The axes of the tunicate larva are among its earliest commitments. Indeed, all of its embryonic axes are determined by the cytoplasm of the zygote prior to first cleavage (Sardet et al. 2007). The first axis to be determined is the dorsal-ventral axis, which is defined by the cap of cytoplasm at the vegetal pole. This vegetal cap is enriched for mitochondria, endoplasmic reticulum components, and specific maternal mRNAs (such as macho-1) that will be involved in cell specification. This vegetal cap prefigures the future dorsal side of the larva and the site where gastrulation is initiated (Bates and Jeffery 1988). When small regions of vegetal pole cytoplasm were removed from zygotes between the first and second waves of zygote cytoplasmic movement, those zygotes neither gastrulated nor formed a dorsal-ventral axis.
The anterior-posterior axis is the second axis to appear and is determined during the migration of the oocyte cytoplasm during fertilization. Microtubules originating from the sperm centrosome, followed by cortical actin microfilaments, cause the vegetal cap to become repositioned to what will be the posterior region of the embryo. This can be followed readily, since the yellow crescent forms in the region of the egg that will become the posterior side of the larva (see textbook Figures 2.4A and 10.17). When roughly 10% of the cytoplasm from this posterior vegetal region of the egg was removed after the second wave of cytoplasmic movement, most of the embryos failed to form an anterior-posterior axis. Rather, these embryos developed into radially symmetrical larvae with anterior fates. This posterior vegetal cytoplasm (PVC) is “dominant” to other cytoplasms in that when it was transplanted into the anterior vegetal region of zygotes that had their own PVC removed, the anterior of the cell became the new posterior, and the axis was reversed (Nishida 1994).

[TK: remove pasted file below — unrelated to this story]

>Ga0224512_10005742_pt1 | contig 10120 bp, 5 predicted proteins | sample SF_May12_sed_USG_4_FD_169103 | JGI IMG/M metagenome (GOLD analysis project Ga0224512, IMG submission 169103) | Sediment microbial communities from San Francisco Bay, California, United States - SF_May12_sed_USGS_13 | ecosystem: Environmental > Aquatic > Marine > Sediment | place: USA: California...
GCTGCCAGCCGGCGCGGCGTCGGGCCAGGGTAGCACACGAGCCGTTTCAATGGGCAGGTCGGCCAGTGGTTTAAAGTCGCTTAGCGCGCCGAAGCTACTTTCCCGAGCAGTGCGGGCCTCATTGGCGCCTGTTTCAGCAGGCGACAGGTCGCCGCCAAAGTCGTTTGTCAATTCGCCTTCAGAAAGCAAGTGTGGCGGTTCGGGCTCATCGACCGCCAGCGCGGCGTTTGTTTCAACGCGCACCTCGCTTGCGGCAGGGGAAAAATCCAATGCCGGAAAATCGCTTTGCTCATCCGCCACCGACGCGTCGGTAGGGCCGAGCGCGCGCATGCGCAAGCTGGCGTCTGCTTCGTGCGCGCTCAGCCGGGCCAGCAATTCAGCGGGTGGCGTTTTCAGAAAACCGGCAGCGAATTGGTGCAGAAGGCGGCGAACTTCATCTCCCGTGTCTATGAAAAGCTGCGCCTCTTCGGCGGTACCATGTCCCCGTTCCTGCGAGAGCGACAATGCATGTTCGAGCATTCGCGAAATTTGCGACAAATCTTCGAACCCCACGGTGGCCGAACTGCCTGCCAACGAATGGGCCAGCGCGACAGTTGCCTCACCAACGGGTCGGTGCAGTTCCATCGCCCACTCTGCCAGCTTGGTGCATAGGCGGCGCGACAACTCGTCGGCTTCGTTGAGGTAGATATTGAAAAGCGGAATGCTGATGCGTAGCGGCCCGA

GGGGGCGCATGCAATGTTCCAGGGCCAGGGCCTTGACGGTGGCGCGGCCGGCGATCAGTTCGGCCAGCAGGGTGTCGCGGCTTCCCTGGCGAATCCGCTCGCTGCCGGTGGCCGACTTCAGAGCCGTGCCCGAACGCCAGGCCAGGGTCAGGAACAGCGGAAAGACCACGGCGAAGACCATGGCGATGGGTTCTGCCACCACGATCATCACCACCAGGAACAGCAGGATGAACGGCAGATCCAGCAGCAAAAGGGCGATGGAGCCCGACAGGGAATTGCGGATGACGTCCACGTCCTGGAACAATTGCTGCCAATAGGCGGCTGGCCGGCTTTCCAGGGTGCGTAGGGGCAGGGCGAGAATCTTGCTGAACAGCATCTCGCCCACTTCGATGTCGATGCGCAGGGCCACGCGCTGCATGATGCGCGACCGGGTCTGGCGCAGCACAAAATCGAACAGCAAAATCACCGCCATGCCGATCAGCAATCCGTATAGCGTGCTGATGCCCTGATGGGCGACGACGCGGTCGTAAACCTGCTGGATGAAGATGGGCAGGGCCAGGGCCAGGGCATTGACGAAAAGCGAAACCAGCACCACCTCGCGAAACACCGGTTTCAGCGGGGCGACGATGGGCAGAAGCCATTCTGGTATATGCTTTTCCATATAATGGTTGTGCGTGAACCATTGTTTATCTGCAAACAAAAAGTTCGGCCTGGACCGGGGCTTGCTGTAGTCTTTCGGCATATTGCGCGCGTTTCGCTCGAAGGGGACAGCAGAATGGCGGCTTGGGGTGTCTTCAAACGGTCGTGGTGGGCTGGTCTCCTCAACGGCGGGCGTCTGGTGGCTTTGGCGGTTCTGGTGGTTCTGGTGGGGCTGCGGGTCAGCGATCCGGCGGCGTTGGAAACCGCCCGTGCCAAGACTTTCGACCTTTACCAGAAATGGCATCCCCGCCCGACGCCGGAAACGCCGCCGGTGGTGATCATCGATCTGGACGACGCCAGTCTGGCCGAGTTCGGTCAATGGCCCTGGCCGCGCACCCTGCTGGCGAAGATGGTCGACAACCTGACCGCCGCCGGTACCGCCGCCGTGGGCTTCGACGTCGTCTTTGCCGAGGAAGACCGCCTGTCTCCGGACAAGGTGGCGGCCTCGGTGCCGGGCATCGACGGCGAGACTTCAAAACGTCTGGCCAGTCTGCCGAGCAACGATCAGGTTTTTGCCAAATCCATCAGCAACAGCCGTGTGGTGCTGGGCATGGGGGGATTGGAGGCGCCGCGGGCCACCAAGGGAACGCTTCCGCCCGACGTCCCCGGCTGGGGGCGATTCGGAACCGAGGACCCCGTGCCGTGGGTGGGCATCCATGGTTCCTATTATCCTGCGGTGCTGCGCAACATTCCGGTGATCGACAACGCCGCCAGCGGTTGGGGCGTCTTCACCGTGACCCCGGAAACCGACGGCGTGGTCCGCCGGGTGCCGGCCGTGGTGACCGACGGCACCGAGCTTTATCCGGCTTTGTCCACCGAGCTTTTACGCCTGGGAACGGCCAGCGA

The specification of the left-right axis appears to involve the Nodal gene, just as it does in snails, sea urchins, and vertebrates (Morokuma et al. 2002; Yoshida and Saiga 2008). Although the first cleavage divides the tunicate embryo into symmetrical right and left halves, this symmetry is broken before the embryo hatches from its chorion. In the tunicate neurula, the Nodal gene is expressed only on the left side, and the brain vesicle and sensory pigment cells are located only on the right side of the brain. The asymmetric expression of Nodal appears to result from the rotation of the neurula-stage embryo within its vitelline envelope (Nishide et al. 2012).
When seen from the posterior, the tunicate neurula rotates along the anterior-posterior axis in a counterclockwise direction. When the rotation ceases, the future left portion of the embryo is downward, where the left epidermis touches the vitelline envelope. This contact causes Nodal expression in the left (but not the right) epidermis. When neurulae were sandwiched between two pieces of vitelline envelope such that both the right and left sides of the neurula touched the envelope, both sides showed Nodal expression and the right-left asymmetry of the brain structures was randomized. It therefore appears that juxtacrine signals from the vitelline envelope induce Nodal expression in the neurula, thereby creating left-right asymmetries.
Bates, W. R. and W. R. Jeffery. 1988. Polarization of ooplasmic segregation and dorsal-ventral axis determination in ascidian embryos. Dev. Biol. 130: 98–107.
Morokuma, J., M. Ueno, H. Kawanishi, H. Saiga and H. Nishida. 2002. HrNodal, the ascidian nodal-related gene, is expressed in the left side of the epidermis and lies upstream of HrPitx. Dev. Genes Evol. 212: 439–446.
Nishida, H. 1994. Localization of determinants for formation of the anterior-posterior axis in eggs of the ascidian Halocynthia roretzi. Development 120: 3093–3104.
Nishide, K., M. Mugitani, G. Kumano and H. Nishida. 2012. Neurula rotation determines left-right asymmetry in ascidian tadpole larvae. Development 139: 1467–1475.
Sardet, C., A. Paix, F. Prodon, P. Dru and J. Chenevert. 2007. From oocyte to 16-cell stage: Cytoplasmic and cortical reorganizations that pattern the ascidian embryo. Dev. Dyn. 236: 1716–1731.
Yoshida, K. and H. Saiga. 2008. Left-right asymmetric expression of Pitx is regulated by the asymmetric Nodal signaling through an intronic enhancer inCiona intestinalis. Dev. Genes Evol. 218: 353–360.